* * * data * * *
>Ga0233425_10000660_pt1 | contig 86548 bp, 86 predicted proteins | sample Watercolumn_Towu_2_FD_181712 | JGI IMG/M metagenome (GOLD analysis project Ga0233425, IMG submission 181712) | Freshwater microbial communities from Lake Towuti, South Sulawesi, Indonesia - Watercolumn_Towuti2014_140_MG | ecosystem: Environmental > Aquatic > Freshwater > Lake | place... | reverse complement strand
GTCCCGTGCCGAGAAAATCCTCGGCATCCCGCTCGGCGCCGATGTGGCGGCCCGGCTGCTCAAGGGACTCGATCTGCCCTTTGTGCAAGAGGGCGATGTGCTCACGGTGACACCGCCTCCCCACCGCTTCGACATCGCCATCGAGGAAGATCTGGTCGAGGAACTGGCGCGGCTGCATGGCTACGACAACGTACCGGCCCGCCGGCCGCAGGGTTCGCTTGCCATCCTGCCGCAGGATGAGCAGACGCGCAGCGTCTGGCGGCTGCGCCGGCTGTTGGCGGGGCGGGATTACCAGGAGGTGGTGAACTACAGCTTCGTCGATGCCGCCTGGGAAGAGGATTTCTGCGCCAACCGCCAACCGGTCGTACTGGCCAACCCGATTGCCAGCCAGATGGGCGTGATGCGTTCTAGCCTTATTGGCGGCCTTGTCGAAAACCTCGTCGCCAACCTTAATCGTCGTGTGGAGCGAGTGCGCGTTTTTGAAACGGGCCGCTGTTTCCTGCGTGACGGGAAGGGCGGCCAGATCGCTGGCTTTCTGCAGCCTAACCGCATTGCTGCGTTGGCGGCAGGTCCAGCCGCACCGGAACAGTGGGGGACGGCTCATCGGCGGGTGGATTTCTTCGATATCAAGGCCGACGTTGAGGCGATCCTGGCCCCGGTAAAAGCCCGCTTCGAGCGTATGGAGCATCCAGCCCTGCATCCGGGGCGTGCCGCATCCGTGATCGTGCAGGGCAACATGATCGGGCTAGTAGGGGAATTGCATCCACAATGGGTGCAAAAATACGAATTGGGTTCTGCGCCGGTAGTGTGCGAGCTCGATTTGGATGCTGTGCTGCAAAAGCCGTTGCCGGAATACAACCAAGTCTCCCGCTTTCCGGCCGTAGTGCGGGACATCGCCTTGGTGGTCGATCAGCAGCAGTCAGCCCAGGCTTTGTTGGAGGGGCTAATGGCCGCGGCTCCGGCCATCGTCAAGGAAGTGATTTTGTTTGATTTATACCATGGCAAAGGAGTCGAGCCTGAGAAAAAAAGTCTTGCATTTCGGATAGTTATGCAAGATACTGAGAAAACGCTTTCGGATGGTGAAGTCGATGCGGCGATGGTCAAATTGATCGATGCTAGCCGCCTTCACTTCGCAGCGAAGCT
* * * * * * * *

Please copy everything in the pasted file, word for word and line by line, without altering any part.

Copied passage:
>Ga0233425_10000660_pt1 | contig 86548 bp, 86 predicted proteins | sample Watercolumn_Towu_2_FD_181712 | JGI IMG/M metagenome (GOLD analysis project Ga0233425, IMG submission 181712) | Freshwater microbial communities from Lake Towuti, South Sulawesi, Indonesia - Watercolumn_Towuti2014_140_MG | ecosystem: Environmental > Aquatic > Freshwater > Lake | place... | reverse complement strand
GTCCCGTGCCGAGAAAATCCTCGGCATCCCGCTCGGCGCCGATGTGGCGGCCCGGCTGCTCAAGGGACTCGATCTGCCCTTTGTGCAAGAGGGCGATGTGCTCACGGTGACACCGCCTCCCCACCGCTTCGACATCGCCATCGAGGAAGATCTGGTCGAGGAACTGGCGCGGCTGCATGGCTACGACAACGTACCGGCCCGCCGGCCGCAGGGTTCGCTTGCCATCCTGCCGCAGGATGAGCAGACGCGCAGCGTCTGGCGGCTGCGCCGGCTGTTGGCGGGGCGGGATTACCAGGAGGTGGTGAACTACAGCTTCGTCGATGCCGCCTGGGAAGAGGATTTCTGCGCCAACCGCCAACCGGTCGTACTGGCCAACCCGATTGCCAGCCAGATGGGCGTGATGCGTTCTAGCCTTATTGGCGGCCTTGTCGAAAACCTCGTCGCCAACCTTAATCGTCGTGTGGAGCGAGTGCGCGTTTTTGAAACGGGCCGCTGTTTCCTGCGTGACGGGAAGGGCGGCCAGATCGCTGGCTTTCTGCAGCCTAACCGCATTGCTGCGTTGGCGGCAGGTCCAGCCGCACCGGAACAGTGGGGGACGGCTCATCGGCGGGTGGATTTCTTCGATATCAAGGCCGACGTTGAGGCGATCCTGGCCCCGGTAAAAGCCCGCTTCGAGCGTATGGAGCATCCAGCCCTGCATCCGGGGCGTGCCGCATCCGTGATCGTGCAGGGCAACATGATCGGGCTAGTAGGGGAATTGCATCCACAATGGGTGCAAAAATACGAATTGGGTTCTGCGCCGGTAGTGTGCGAGCTCGATTTGGATGCTGTGCTGCAAAAGCCGTTGCCGGAATACAACCAAGTCTCCCGCTTTCCGGCCGTAGTGCGGGACATCGCCTTGGTGGTCGATCAGCAGCAGTCAGCCCAGGCTTTGTTGGAGGGGCTAATGGCCGCGGCTCCGGCCATCGTCAAGGAAGTGATTTTGTTTGATTTATACCATGGCAAAGGAGTCGAGCCTGAGAAAAAAAGTCTTGCATTTCGGATAGTTATGCAAGATACTGAGAAAACGCTTTCGGATGGTGAAGTCGATGCGGCGATGGTCAAATTGATCGATGCTAGCCGCCTTCACTTCGCAGCGAAGCT